“BOARD OF EDUCATION • CITY OF CHICAGO” is inscribed on the antique doorknob displayed by Anderson Lock tech Dave Satterthwaite, who received permission to keep this collectible piece of hardware after removing it from a door in an old Chicago Public School building.
Thousands of similar doorknobs, made by Russell & Erwin Mfg. Co., were installed in Chicago schools in the late 1800’s and early 1900’s.
In 1873, Russell & Erwin published a catalog titled, “Real Compression Bronze Door Knobs & Escutcheons,” which featured similar knob designs, a popular choice for commercial structures at that time. Architects designed made-to-order doorknobs and specified them in building blueprints.
Doorknobs from schools, government agencies and railroads, that have survived demolition, are prized by collectors because they capture an ornamental piece of architectural history, pointing to the era and location of the buildings where their intricate surfaces first opened doors.
Gene Anderson’s father, Arnold “Andy” Anderson, collected antique doorknobs, keys, hinges, and other types of decorative door hardware. He mounted many of the brass, bronze, glass, porcelain and wooden pieces on weathered barn boards salvaged from Gene’s father-in-law’s Iowa barn.
A vintage starburst escutcheon is partially shown in the lower left photo that features a pressed glass knob with an ornate back plate. Concentric patterns form the detailed design on a knob believed to have been removed from an old Chicago hotel, but the origin of the six-sided brass knob, mounted with its hexagonal brass rose, is unknown.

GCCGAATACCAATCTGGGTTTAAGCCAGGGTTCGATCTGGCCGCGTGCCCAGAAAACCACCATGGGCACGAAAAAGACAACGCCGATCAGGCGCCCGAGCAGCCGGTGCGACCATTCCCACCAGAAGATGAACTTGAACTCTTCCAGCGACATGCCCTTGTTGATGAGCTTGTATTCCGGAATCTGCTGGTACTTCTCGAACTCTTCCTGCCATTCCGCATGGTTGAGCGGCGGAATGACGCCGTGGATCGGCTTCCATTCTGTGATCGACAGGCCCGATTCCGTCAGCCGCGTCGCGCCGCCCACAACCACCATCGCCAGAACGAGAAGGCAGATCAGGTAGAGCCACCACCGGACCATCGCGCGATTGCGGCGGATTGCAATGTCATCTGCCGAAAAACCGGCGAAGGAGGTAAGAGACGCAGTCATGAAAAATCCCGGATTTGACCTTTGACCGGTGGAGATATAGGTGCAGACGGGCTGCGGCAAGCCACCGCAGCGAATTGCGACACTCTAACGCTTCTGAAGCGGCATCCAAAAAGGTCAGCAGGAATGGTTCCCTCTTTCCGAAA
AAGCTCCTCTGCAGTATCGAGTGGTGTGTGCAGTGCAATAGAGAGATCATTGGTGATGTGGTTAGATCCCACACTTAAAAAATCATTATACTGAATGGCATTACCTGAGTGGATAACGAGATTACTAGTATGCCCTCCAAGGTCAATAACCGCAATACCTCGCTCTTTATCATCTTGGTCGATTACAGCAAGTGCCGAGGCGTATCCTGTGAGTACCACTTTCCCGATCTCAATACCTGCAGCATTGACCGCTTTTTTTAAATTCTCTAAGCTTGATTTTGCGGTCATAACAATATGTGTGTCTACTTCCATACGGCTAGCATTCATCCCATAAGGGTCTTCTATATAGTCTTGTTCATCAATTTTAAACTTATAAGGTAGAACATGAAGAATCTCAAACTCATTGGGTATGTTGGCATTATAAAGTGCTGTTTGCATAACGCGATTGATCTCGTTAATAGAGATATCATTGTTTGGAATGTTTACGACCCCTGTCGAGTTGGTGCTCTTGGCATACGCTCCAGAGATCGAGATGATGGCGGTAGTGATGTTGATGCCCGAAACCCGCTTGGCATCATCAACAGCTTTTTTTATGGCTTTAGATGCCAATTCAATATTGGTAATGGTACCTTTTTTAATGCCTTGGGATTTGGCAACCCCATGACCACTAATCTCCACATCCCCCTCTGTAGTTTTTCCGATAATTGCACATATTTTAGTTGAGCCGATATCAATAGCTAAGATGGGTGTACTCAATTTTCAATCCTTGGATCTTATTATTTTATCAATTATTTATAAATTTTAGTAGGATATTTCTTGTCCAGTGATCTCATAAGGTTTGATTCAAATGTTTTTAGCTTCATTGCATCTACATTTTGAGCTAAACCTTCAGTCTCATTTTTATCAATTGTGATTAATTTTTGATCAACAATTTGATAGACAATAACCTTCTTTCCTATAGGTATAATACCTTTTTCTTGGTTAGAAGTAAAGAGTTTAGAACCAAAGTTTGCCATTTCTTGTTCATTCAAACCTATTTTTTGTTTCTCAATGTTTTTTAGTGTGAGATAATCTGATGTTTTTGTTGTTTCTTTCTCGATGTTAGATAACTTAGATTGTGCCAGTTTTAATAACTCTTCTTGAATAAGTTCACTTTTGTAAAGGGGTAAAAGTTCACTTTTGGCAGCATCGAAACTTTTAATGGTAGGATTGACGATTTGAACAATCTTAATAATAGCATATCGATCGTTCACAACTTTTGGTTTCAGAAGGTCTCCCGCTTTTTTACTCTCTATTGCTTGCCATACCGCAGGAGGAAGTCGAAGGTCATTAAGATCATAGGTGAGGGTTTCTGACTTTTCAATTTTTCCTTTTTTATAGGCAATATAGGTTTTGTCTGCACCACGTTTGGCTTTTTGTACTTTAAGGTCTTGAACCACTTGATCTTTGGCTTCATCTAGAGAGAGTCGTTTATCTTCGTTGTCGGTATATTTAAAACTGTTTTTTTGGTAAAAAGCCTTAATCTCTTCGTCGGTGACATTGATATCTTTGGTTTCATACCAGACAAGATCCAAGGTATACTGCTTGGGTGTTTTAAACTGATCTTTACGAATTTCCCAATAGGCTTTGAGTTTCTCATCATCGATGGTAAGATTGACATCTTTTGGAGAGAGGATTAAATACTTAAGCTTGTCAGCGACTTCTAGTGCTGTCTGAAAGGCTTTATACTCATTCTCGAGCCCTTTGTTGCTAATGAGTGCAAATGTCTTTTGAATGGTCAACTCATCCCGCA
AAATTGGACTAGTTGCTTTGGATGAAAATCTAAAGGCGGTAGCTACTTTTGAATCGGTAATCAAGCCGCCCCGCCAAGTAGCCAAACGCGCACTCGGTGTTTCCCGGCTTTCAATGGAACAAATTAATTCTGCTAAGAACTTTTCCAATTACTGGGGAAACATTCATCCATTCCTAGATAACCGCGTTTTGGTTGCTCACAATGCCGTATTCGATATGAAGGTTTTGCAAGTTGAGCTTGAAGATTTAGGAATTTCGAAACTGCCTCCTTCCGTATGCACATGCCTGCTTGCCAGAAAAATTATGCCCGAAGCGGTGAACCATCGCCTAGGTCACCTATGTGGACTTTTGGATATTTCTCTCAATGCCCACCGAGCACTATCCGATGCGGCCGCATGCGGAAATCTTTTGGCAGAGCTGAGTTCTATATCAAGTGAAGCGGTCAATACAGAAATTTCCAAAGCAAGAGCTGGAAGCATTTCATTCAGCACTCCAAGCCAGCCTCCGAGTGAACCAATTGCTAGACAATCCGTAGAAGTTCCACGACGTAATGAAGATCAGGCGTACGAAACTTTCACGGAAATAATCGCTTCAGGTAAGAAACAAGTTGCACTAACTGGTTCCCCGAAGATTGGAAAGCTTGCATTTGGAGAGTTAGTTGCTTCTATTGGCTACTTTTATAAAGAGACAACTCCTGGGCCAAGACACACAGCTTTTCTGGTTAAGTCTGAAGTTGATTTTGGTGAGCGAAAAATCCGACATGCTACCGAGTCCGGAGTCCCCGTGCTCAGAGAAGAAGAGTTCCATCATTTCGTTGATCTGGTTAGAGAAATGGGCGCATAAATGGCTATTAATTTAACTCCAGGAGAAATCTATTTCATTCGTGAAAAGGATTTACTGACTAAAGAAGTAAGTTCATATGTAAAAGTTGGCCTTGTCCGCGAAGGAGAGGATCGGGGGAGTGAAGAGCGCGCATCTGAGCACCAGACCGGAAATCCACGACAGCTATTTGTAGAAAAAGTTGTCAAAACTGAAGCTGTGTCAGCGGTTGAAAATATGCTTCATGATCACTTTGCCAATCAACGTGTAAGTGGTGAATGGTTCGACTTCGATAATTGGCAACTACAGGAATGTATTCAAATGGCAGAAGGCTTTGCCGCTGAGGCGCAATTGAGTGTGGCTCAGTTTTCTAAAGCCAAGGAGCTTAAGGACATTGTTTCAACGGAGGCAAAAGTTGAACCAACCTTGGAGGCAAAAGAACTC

Gene’s copy of “The Antique Doorknob,” by Maud Eastwood, considered to be “a foundational book for doorknob collecting” supplied fascinating information for this blog. This now out-of-print paperback book was purchased shortly after its publication, in 1976. It is still available online as a digital download. In addition to hundreds of photos of doorknobs, of all shapes, materials and designs, are lists of early American doorknob manufacturers and results of the author’s patent research.
If you are interested in learning more about doorknobs, you may want to visit the “Lock Museum of America” in Terryville, Connecticut, or join the Antique Doorknob Collectors of America, a “non-profit organization devoted to the study and preservation of ornamental hardware.”